Generally, you are born to parents who want you to be happy. Your childhood is spent getting spoiled and taught that money isn’t all that matters in life
Then you get older, and you start going to school. First it’s just half a day, and you’re in a comfortable room with lots of bright colors and toys. You have a teacher who always smiles and talks to you like she’s expecting an ice cream truck to drive up any second and hand out free ice cream to everyone.
Then you go to school for the whole day, but at least you have two recesses. And then only one recess. The toys disappear. Creative writing time is eliminated. Story time is eliminated. And then recess falls by the wayside too.
Next the windows start to disappear, replaced by barren walls or covered up by heavy blinds. The desks shrink. The markers and crayons go bye-bye. Heck, some students seem to never even be able to find a pencil.
You still have some writing, but it’s only for teaching the mechanics of English. If you happen to take a Literature class, you will read such marvelous works as the depressing and pointless “Catcher In The Rye,” or something as mind-bogglingly dull, inconsequential, and meaningless as “Their Eyes Were Watching God.” I think they have you read these books in school to crush any possibility students may gain an interest in reading.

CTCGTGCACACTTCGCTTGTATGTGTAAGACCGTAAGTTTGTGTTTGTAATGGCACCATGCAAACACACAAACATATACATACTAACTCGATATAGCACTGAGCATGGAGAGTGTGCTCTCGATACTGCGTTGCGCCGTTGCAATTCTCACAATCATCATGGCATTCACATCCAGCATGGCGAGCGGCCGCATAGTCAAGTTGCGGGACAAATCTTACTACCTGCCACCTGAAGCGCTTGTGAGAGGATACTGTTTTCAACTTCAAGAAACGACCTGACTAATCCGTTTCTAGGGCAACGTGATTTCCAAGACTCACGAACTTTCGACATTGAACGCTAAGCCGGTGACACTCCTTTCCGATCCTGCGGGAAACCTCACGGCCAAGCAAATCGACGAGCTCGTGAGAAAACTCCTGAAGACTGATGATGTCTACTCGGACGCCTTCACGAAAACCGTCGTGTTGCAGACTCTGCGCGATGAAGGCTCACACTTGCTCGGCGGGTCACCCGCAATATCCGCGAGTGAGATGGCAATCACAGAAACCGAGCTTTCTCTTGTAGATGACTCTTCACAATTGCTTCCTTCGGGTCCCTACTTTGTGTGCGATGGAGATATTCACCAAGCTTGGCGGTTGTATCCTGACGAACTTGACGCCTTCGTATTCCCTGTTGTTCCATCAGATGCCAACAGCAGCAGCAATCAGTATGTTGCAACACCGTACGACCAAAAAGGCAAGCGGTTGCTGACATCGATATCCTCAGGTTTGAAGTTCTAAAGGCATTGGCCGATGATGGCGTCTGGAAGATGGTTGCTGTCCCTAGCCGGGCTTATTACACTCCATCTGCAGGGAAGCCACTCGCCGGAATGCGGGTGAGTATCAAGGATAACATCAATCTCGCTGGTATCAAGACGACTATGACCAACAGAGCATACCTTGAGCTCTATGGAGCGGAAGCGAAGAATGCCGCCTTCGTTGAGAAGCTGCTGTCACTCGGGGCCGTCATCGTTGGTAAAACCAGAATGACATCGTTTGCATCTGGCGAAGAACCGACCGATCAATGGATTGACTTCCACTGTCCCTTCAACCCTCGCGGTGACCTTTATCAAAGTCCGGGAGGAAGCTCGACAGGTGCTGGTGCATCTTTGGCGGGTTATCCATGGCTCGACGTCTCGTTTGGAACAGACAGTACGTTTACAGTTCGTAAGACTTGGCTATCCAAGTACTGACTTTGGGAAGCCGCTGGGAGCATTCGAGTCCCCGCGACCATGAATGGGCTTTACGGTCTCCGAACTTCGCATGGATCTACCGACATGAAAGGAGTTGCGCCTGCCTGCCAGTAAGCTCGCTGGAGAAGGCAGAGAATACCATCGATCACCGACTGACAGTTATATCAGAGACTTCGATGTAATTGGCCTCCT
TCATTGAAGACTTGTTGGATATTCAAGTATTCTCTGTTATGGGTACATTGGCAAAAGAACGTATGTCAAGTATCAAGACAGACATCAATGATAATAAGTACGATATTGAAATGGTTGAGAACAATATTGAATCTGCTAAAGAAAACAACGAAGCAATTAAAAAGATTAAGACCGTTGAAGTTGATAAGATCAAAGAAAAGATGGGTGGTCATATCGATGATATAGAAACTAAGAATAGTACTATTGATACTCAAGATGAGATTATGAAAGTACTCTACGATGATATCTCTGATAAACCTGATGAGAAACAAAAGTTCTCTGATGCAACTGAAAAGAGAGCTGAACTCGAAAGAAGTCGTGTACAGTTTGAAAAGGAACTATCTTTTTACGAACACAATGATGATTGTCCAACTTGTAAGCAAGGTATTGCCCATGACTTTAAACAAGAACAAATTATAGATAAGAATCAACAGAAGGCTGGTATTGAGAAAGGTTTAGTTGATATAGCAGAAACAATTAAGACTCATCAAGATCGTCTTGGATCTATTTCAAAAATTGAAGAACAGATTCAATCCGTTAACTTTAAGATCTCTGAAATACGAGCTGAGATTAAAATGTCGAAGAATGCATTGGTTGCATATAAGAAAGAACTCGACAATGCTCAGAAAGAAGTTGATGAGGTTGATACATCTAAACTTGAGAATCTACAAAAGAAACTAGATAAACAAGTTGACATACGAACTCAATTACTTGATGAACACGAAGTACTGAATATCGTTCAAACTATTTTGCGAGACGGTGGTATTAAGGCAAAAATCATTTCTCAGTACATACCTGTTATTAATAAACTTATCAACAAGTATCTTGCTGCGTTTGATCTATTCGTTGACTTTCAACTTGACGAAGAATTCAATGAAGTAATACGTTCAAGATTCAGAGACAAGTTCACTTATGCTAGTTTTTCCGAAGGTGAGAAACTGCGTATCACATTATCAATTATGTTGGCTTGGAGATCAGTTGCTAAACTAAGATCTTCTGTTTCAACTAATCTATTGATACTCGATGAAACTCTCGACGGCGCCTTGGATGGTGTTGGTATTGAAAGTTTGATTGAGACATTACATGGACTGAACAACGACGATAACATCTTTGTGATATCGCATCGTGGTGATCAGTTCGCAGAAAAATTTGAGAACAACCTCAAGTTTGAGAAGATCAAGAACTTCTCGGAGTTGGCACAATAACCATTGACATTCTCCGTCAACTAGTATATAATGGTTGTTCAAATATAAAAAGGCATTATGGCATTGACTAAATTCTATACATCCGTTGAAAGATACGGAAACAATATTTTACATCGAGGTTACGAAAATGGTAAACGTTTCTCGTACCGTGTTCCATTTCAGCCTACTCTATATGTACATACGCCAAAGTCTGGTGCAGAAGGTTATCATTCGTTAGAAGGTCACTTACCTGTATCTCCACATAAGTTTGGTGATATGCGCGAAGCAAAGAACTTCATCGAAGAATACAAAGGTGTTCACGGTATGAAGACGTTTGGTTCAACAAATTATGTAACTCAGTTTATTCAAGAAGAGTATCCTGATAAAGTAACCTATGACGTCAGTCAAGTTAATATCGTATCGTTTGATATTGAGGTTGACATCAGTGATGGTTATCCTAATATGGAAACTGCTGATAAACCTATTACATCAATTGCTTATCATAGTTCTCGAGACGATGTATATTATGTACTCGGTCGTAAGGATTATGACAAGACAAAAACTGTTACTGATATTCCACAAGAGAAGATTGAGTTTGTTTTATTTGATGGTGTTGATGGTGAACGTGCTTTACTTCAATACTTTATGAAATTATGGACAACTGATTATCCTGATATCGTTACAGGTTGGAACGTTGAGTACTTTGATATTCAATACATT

Middle school only matters in that it prepares you for high school. High school only matters in that it prepares you for college. And college only matters so long as you are able to get a good job, and by “good job”, we of course mean a “high paying” job.
Getting a high paying job matters because then you gain status and can buy all the things you want. Why? Because this is what will make you happy. Right?